A teardown of the 14-inch MacBook Pro with M3 chips reveals no real changes to the way it’s constructed for the M3 Pro model, but that the new Space Black coating is more interesting than first thought.
The ritualistic teardown and internal inspection of the new MacBook Pro has taken place, providing a way to learn about Apple’s considerations for product design. As a spec-bump update to the lineup, there’s unsurprisingly not that much new about the changed models.
Repair outfit iFixit looked at the M3 and M3 Pro versions of the 14-inch MacBook Pro in a video published on Friday. The eight-minute video shows x-ray images of the new models, as well as the disassembly process.
Initial x-rays show a big internal difference between the M3 and M3 Pro versions. While the M3 Pro has two fans for cooling down the chip, the M3 uses only one, along with a shorter heatsink.
Rather than let that empty space go to waste, the M3 expands the logic board into that area.
Taking off the cover and ignoring the fan change, the insides still consist of mostly modular sections, though one missing Thunderbolt port on the M3 is spottable.
With pull tabs in the usual spots for the battery, ZIF connectors and screws for the logic board, and screws in many other places, the MacBook Pro can be quickly taken apart. With the exception of the SD card reader and HDMI ports being modular, most of the components could be feasibly replaced, albeit with the continuation of pairing issues.
The base M3 board is noted to have two flash storage modules, which theoretically eliminates the speed bottlenecks of the M2 Air, which had one.
On user repairs, it’s explained that switching the screens may not be something that owners can do, as an attempt resulted in artifacting that seemingly can only be fixed using Apple’s calibration tools, which are only used by Apple itself.
Other elements that are locked own include the Touch ID and lid angle sensors, which are paired to the logic board.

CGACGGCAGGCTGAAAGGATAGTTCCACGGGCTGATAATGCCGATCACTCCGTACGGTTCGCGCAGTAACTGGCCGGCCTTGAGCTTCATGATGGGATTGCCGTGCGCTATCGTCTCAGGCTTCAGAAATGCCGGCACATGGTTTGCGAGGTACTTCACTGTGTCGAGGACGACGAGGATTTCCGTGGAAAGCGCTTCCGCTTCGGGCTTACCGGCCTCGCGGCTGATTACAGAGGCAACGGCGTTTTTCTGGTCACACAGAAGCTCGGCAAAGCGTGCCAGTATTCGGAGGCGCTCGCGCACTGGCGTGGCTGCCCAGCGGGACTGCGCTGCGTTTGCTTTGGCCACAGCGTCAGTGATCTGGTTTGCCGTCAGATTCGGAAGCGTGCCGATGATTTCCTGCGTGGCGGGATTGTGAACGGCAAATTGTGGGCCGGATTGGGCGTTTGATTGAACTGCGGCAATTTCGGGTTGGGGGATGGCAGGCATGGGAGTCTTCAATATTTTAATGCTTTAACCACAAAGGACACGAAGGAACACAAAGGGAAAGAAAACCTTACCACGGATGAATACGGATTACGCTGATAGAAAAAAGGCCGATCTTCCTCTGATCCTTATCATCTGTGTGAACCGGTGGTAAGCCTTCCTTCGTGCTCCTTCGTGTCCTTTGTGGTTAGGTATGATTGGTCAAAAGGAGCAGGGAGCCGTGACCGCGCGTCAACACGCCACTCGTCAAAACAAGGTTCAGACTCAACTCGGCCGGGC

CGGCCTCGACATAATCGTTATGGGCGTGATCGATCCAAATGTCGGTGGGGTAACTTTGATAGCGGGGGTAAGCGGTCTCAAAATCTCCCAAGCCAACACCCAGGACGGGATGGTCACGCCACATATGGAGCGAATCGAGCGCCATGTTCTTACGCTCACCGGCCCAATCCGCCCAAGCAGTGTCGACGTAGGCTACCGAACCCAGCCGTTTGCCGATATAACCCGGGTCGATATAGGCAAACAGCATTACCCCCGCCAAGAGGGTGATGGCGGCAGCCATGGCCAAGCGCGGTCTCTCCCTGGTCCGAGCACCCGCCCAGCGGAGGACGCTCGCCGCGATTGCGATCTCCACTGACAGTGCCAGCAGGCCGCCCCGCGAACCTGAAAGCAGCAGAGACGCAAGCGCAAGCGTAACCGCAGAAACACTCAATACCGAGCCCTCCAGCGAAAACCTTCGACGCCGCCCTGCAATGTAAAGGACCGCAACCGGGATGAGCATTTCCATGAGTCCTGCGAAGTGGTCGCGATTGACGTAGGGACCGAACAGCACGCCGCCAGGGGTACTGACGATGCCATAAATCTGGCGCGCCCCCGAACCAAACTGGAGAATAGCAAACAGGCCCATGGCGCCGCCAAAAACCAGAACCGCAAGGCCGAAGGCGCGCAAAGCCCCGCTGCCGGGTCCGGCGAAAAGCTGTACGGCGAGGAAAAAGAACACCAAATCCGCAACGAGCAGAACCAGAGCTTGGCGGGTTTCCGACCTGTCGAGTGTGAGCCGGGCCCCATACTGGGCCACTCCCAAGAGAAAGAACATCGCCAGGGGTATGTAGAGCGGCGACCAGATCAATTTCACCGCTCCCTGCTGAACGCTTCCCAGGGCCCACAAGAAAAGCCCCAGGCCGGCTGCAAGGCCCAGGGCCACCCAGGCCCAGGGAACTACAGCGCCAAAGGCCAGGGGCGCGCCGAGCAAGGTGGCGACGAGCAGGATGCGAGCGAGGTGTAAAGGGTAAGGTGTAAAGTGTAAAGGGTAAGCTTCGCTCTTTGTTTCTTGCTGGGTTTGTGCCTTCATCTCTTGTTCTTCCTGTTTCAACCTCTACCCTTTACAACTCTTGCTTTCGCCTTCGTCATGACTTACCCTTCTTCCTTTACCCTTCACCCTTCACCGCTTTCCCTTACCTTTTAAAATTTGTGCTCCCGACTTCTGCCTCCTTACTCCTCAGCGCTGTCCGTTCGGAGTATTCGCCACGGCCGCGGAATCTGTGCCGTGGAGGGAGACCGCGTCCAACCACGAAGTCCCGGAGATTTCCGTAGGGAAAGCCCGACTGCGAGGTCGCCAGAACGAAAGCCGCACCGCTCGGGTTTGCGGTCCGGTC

iFixit gives the new models a provisional “Repairability” score of four out of ten, on the expectation that parts and manuals will be provided via Self Service Repair channels.
Space Black changes
Apple’s anodization and etching process was drilled down on in a blog post, explaining how the new Space Black coating works.
Typical anodization adds a protective oxide layer to aluminum, creating a rough surface made of microscopic bumps. During the process, dyes can be added to introduce colors, but in the case of Space Black, it’s actually a very dark grey.
While the anodization bumps does diffuse light and help make the surface seem darker, helping deepen the shade of the dye used in the process, Apple takes an extra step to deepen the color.
By using etching, Apple increased the severity of the bumps to create an extremely uneven surface, diffusing light even more. With less light heading to the user’s eyes, the surface seems even darker than the dyed version.
The extra bumps may also be why the surface is now more fingerprint-resistant than usual. It’s reckoned that the increased pit depth and higher raised portions of the surface reduces the amount of actually touchable surface, minimizing the amount that comes into contact with the user’s hands.
While it cannot completely eliminate traces of fingerprints, the etching does help reduce the presence of prints in the first place.